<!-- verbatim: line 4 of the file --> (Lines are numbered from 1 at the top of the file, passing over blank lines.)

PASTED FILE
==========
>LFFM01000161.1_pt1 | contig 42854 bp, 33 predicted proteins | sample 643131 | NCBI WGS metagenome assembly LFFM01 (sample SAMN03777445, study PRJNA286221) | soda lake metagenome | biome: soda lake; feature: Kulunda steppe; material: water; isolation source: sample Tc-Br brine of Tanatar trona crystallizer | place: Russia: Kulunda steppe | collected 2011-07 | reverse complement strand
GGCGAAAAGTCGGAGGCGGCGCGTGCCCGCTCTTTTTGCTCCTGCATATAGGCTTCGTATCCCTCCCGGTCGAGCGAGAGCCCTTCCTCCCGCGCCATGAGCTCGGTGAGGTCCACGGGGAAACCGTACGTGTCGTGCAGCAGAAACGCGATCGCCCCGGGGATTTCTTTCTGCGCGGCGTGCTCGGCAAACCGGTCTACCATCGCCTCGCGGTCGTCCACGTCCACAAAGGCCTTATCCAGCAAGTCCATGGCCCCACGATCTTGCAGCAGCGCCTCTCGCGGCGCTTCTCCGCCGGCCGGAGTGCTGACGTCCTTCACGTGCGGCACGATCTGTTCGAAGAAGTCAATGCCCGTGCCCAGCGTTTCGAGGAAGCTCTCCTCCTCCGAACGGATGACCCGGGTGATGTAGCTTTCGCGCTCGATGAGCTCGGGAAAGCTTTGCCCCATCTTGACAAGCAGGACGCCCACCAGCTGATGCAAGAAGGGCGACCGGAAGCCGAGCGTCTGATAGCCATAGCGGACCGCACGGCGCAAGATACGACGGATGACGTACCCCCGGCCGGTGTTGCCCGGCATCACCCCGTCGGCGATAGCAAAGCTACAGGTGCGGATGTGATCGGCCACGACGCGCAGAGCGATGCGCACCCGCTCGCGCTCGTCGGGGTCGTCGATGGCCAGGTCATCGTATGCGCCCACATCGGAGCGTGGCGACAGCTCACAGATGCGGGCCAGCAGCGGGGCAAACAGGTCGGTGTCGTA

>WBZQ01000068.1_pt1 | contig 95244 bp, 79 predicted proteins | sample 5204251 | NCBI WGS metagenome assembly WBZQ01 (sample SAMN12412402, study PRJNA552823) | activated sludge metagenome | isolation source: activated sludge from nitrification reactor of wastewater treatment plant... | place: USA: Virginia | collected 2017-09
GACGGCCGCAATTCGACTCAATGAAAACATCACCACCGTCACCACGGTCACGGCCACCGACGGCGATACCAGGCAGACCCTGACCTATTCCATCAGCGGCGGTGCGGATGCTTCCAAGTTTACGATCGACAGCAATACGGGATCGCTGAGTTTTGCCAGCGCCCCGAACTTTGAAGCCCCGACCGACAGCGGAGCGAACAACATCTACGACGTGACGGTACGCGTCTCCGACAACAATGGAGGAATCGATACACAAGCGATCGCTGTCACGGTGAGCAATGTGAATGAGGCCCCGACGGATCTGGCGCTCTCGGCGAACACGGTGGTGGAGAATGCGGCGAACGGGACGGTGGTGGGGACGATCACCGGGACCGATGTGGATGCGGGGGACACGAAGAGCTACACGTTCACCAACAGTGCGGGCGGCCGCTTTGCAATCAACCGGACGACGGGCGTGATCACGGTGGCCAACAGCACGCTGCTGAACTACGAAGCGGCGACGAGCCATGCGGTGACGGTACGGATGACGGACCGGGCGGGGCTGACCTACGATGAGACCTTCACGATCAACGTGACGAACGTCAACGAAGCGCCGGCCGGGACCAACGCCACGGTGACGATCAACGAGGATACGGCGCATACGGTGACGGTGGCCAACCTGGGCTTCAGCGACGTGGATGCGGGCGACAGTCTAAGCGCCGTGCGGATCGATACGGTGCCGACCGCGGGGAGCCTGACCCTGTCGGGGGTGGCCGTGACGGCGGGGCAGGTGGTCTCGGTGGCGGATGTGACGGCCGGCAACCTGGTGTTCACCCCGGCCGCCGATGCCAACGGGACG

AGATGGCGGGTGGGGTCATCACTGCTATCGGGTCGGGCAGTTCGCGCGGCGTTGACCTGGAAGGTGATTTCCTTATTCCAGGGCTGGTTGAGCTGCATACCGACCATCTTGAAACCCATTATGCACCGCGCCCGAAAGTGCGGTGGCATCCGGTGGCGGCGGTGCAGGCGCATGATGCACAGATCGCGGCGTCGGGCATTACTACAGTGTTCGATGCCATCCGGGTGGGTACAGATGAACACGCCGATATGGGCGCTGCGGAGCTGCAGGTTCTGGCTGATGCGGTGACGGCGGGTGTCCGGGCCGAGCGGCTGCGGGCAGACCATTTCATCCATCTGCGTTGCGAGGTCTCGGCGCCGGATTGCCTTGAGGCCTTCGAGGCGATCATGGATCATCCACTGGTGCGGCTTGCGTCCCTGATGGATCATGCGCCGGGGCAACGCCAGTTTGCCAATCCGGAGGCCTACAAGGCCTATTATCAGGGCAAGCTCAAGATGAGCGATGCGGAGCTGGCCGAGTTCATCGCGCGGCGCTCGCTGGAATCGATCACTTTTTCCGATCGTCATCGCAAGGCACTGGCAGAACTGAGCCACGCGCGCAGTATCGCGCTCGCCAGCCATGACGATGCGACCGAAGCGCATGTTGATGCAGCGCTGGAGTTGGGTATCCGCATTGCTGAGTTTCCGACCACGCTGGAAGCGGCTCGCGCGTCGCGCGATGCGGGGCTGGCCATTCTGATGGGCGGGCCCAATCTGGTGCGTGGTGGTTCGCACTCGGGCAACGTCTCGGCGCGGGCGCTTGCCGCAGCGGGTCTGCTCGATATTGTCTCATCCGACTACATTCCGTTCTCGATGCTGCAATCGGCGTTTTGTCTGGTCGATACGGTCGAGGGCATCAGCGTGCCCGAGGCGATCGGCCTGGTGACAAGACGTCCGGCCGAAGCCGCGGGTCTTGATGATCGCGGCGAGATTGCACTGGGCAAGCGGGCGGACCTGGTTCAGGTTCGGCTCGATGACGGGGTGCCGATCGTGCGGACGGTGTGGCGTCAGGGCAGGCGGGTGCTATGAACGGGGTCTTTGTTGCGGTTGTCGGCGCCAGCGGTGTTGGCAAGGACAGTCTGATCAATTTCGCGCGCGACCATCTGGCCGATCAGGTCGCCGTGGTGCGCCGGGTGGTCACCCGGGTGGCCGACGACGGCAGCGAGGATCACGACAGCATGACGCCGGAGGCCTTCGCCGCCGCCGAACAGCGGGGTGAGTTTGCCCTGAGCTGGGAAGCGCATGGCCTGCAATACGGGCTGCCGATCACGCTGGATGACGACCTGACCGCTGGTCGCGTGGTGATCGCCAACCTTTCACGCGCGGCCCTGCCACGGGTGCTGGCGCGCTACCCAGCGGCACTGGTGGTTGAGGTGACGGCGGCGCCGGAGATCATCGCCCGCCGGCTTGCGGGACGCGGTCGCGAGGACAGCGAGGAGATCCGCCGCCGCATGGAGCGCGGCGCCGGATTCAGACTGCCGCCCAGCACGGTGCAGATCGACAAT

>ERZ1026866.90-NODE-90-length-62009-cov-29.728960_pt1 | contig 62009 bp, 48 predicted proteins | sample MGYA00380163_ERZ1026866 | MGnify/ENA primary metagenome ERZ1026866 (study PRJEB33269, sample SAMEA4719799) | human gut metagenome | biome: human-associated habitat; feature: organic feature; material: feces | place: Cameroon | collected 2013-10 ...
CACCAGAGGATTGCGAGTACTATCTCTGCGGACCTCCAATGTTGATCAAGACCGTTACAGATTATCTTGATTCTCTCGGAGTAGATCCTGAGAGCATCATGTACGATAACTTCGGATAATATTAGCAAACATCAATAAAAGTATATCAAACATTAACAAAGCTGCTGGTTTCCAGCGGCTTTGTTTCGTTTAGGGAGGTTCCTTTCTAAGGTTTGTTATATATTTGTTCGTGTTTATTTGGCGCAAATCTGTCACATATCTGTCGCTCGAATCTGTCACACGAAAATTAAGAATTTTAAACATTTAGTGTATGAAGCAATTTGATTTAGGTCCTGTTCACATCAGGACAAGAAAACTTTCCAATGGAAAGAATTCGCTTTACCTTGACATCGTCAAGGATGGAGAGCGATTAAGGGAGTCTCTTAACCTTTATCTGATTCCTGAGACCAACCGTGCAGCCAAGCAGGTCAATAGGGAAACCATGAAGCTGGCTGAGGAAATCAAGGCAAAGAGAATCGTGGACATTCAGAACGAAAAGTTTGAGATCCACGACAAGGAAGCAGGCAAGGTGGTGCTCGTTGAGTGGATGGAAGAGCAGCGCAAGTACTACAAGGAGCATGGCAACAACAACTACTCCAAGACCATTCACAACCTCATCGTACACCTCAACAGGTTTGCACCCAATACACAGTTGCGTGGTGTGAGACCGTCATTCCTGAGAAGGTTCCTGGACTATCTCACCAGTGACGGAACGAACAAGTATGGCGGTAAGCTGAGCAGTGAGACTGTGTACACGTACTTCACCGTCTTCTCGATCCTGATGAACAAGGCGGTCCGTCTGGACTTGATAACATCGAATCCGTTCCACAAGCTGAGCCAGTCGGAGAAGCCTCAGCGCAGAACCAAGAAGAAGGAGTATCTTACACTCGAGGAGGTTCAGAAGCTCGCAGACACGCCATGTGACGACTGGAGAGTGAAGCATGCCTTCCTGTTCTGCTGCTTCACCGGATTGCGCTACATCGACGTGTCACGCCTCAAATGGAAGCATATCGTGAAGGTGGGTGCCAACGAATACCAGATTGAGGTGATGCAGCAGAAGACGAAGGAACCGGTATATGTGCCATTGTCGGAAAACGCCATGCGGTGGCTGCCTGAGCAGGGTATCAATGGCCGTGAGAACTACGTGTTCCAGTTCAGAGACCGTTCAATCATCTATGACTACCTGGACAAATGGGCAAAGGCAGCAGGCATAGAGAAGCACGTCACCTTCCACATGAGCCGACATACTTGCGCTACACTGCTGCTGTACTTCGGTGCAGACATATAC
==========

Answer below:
GACGGCCGCAATTCGACTCAATGAAAACATCACCACCGTCACCACGGTCACGGCCACCGACGGCGATACCAGGCAGACCCTGACCTATTCCATCAGCGGCGGTGCGGATGCTTCCAAGTTTACGATCGACAGCAATACGGGATCGCTGAGTTTTGCCAGCGCCCCGAACTTTGAAGCCCCGACCGACAGCGGAGCGAACAACATCTACGACGTGACGGTACGCGTCTCCGACAACAATGGAGGAATCGATACACAAGCGATCGCTGTCACGGTGAGCAATGTGAATGAGGCCCCGACGGATCTGGCGCTCTCGGCGAACACGGTGGTGGAGAATGCGGCGAACGGGACGGTGGTGGGGACGATCACCGGGACCGATGTGGATGCGGGGGACACGAAGAGCTACACGTTCACCAACAGTGCGGGCGGCCGCTTTGCAATCAACCGGACGACGGGCGTGATCACGGTGGCCAACAGCACGCTGCTGAACTACGAAGCGGCGACGAGCCATGCGGTGACGGTACGGATGACGGACCGGGCGGGGCTGACCTACGATGAGACCTTCACGATCAACGTGACGAACGTCAACGAAGCGCCGGCCGGGACCAACGCCACGGTGACGATCAACGAGGATACGGCGCATACGGTGACGGTGGCCAACCTGGGCTTCAGCGACGTGGATGCGGGCGACAGTCTAAGCGCCGTGCGGATCGATACGGTGCCGACCGCGGGGAGCCTGACCCTGTCGGGGGTGGCCGTGACGGCGGGGCAGGTGGTCTCGGTGGCGGATGTGACGGCCGGCAACCTGGTGTTCACCCCGGCCGCCGATGCCAACGGGACG